Senior reporter

Few people are likely as surprised that Michelle Wolf's monologue became a political and media flashpoint as Michelle Wolf. Before she delivered it, she told The Washington Post's Elahe Izadi that she eschewed comedy for the sake of partisan applause. "[Trump has] gotten comedy into a place where it’s turned more into activism, and that’s not where comedy is good,” she said, adding, “And I think a joke is not good if someone says something and immediately people are clapping because they’re like, ‘Yes! That is how I feel, as well!’  ”

Oops. And therein lies perhaps the biggest tragedy of the Wolf controversy: It obscured the parts of Wolf's act that were most worthy of our hand-wringing and introspection.

That was certainly the case with what I'd argue was Wolf's most biting segment — about the media's codependent relationship with President Trump:

There's a ton of news right now; a lot is going on, and we have all these 24-hour news networks, and we could be covering everything. But, instead, we're covering, like, three topics. Every hour, it's Trump, Russia, Hillary and a panel of four people who remind you why you don't go home for Thanksgiving. “Milk comes from nuts now, all 'cause of the gays.”

You guys are obsessed with Trump. Did you used to date him? Because you pretend like you hate him, but I think you love him. I think what no one in this room wants to admit is that Trump has helped all of you. He couldn't sell steaks or vodka or water or college or ties or Eric, but he has helped you.

He's helped you sell your papers and your books and your TV. You helped create this monster, and now you're profiting off him. And if you're going to profit off Trump, you should at least give him some money, because he doesn't have any.

These lines were much more in keeping with Wolf's stated goal to cast a light on “people’s thoughts that they sort of had but never vocalized.” And while I disagree with Wolf somewhat, this seems to be a more fruitful conversation than the one we're having right now.

Wolf isn't the first to vocalize this idea; none other than Trump himself has done so, too. He mused (joked?) a few months ago that the media would help him win reelection in 2020 because they will realize how good he is for ratings and business:

Another reason that I’m going to win another four years is because newspapers, television, all forms of media will tank if I’m not there, because without me, their ratings are going down the tubes. Without me, the New York Times will indeed be not the failing New York Times but the failed New York Times. So they basically have to let me win. And eventually, probably six months before the election, they’ll be loving me because they’re saying, “Please, please, don’t lose, Donald Trump.”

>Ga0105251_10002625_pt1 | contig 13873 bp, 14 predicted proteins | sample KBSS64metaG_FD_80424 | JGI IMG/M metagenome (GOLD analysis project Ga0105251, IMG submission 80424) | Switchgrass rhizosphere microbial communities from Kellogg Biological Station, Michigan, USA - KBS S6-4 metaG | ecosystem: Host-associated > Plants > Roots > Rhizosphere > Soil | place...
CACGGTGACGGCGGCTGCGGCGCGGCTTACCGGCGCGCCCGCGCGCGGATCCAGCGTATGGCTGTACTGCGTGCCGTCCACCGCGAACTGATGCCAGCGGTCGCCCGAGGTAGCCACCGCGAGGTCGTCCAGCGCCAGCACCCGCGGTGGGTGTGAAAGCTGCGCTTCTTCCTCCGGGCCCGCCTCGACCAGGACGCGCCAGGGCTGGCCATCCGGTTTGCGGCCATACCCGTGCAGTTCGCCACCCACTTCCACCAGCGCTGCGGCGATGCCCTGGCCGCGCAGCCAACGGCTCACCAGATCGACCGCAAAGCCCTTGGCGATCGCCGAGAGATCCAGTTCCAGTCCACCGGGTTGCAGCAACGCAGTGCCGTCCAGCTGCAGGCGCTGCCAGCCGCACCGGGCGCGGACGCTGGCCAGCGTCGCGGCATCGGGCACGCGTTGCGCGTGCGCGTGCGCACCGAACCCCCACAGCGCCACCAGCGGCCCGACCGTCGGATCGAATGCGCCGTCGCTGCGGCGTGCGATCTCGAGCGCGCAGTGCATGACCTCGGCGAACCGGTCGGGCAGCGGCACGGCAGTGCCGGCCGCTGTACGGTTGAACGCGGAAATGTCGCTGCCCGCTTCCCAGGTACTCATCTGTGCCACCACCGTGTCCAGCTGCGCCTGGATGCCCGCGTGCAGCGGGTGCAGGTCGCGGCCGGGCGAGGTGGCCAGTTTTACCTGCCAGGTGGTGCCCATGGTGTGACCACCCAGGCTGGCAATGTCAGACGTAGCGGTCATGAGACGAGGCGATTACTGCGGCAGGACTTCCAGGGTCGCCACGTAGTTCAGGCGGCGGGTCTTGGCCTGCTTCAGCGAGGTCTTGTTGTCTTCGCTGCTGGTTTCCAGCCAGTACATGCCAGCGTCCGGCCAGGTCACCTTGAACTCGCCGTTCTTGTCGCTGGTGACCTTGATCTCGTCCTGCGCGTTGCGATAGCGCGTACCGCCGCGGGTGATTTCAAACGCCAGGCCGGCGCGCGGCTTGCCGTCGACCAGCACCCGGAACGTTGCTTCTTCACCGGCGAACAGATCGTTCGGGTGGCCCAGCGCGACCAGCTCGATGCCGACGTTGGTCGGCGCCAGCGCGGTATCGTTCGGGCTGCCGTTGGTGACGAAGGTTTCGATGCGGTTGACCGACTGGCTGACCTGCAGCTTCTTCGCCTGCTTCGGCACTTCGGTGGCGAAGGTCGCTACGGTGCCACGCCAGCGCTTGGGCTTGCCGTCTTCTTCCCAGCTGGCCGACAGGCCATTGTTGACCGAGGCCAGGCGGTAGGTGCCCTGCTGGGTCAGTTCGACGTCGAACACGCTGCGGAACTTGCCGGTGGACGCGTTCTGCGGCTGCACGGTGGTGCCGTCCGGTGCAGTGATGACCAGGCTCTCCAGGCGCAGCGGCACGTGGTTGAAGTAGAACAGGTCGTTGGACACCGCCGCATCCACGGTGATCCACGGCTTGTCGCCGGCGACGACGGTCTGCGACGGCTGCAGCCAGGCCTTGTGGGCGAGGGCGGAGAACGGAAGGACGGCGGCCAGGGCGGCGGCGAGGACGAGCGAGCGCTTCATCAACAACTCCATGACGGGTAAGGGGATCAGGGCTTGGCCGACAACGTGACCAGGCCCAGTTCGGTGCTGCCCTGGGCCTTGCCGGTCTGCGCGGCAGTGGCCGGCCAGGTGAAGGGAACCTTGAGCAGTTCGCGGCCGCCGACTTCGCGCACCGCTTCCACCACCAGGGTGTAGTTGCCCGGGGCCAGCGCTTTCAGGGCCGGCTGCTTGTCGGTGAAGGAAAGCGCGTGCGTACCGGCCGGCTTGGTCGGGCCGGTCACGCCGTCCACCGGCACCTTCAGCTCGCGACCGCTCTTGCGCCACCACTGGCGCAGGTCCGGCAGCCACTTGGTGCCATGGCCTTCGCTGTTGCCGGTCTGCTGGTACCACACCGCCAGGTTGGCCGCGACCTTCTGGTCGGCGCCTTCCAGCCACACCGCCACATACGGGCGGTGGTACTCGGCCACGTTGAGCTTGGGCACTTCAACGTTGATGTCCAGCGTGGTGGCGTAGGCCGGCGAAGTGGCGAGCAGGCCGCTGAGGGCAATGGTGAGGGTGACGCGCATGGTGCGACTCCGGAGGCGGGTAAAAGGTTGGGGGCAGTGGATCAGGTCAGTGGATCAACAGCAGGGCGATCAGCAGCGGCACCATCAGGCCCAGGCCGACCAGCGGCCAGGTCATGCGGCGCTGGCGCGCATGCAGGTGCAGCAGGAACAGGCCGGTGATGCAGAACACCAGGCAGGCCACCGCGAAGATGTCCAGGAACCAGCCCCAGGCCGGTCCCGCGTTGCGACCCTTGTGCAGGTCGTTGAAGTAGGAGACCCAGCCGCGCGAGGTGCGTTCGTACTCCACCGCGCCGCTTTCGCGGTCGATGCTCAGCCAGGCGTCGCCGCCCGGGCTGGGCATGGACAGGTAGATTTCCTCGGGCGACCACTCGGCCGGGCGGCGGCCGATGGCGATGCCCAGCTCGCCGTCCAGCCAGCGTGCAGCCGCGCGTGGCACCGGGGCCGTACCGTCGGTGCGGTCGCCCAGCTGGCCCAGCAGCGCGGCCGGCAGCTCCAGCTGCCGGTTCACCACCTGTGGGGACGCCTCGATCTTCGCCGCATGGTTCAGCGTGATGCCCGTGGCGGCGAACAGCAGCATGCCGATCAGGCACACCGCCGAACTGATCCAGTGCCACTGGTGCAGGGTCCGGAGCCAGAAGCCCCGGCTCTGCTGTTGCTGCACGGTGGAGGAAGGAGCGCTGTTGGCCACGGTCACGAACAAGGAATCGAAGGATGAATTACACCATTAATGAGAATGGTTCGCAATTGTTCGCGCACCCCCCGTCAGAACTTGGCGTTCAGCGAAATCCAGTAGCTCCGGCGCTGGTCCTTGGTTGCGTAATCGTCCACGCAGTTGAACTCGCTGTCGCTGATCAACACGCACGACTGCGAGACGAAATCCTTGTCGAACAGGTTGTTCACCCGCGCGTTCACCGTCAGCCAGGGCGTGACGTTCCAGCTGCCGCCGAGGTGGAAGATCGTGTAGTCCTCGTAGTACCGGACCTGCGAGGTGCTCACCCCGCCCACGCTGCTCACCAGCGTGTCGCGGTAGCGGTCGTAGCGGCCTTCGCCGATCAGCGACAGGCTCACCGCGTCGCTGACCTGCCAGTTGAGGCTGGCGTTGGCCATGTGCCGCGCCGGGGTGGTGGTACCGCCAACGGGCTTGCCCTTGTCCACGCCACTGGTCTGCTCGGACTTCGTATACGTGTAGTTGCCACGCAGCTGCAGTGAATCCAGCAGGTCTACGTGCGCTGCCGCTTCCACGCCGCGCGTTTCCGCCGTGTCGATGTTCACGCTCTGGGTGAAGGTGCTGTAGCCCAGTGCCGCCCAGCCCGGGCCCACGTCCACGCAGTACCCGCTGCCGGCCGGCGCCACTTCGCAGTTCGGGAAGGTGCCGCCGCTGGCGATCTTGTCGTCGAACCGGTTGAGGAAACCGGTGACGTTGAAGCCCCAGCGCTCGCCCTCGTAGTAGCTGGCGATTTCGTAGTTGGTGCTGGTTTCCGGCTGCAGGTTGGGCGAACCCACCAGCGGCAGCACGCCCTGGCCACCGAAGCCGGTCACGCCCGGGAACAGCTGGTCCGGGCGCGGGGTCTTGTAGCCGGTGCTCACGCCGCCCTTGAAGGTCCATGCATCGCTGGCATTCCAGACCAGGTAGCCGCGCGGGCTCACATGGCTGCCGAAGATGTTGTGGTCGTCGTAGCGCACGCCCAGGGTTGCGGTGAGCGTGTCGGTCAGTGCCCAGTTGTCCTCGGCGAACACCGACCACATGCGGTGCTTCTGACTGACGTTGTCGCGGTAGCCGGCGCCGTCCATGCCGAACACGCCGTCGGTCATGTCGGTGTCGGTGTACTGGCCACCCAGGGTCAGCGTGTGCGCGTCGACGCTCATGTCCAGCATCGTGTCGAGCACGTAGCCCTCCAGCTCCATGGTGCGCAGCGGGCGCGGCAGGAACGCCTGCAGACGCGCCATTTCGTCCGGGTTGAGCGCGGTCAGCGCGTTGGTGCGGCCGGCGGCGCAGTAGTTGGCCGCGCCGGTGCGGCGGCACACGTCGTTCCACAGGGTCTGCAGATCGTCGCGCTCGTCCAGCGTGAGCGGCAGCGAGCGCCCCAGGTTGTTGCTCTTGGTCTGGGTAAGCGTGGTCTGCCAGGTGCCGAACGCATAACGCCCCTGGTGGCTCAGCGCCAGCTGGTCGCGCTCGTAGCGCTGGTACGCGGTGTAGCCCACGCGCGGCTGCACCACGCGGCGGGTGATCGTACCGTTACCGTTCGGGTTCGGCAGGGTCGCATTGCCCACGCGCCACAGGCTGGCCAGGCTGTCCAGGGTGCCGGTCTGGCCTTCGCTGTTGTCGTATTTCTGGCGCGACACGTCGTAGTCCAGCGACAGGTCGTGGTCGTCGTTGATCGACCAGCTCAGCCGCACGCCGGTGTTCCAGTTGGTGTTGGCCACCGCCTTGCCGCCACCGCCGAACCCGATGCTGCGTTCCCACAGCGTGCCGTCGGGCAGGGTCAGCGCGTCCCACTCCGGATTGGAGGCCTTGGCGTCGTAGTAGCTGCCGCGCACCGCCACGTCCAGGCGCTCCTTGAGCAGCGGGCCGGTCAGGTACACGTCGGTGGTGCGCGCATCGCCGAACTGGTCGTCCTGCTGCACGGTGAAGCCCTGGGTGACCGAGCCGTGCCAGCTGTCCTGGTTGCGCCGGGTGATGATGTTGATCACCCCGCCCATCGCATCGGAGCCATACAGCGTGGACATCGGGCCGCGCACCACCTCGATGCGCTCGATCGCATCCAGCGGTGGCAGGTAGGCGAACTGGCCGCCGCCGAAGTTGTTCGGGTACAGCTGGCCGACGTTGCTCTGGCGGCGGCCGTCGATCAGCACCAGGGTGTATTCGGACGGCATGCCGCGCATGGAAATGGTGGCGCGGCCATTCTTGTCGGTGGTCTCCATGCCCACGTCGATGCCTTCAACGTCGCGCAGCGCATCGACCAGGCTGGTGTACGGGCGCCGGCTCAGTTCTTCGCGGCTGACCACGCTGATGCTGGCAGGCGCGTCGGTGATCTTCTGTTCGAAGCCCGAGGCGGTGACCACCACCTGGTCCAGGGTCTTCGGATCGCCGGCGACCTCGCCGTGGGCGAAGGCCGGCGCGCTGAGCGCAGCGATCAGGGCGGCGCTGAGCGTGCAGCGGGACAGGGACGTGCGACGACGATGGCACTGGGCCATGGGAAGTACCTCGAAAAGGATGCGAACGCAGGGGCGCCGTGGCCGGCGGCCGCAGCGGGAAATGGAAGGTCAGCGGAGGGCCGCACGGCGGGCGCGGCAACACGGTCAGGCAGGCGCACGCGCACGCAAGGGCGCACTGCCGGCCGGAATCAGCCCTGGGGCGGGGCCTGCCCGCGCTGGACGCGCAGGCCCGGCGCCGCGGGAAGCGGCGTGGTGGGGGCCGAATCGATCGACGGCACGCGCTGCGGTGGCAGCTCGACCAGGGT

Wolf's lines are a sort of extension of the criticism of the media's handling of Trump in 2016 — specifically cable news's decision to air large portions of Trump rallies uninterrupted. Plenty on the left have blamed the media for Trump's election; now Wolf argues/jokes that the media aren't all that disappointed in that outcome.

I've long thought this line of argument was overly simplistic. While it might have been overkill to run Trump's rallies without interjection, fact check or counterpoint, the idea is that any coverage is good coverage for Trump — that Trump's domination of the day-to-day story lines was basically a campaign contribution. But that ignores the fact that lots of coverage is quite critical. (In fact, the overwhelming proportion of it was and still is.) And it doesn't account for the fact that Trump was the most unpopular newly elected president in modern times, in part because of how he was covered.

Glenn Thrush of the New York Times put it well:

Where Wolf hews closer to uncomfortable realities is where she notes how good Trump has been for business. “I think what no one in this room wants to admit is that Trump has helped all of you,” she said. “He couldn't sell steaks or vodka or water or college or ties or Eric, but he has helped you.”

I think plenty of reporters would acknowledge this (and, in fact, do). But it's also a reminder that not everything having to do with Trump is the most important thing in the world and that there will be a world after Trump that we all have to navigate and try to be as successful in as we have been in the Trump era. We should also be wary of the appearance that we're covering this like a reality TV show and not engaging on substance enough. Saying we “love” him is perhaps artistic license, but we've clearly come to rely upon his antics, to a substantial degree.

That's a debate worth having and a balance worth making sure we get right — not just the Monday after the White House correspondents' dinner, but every day.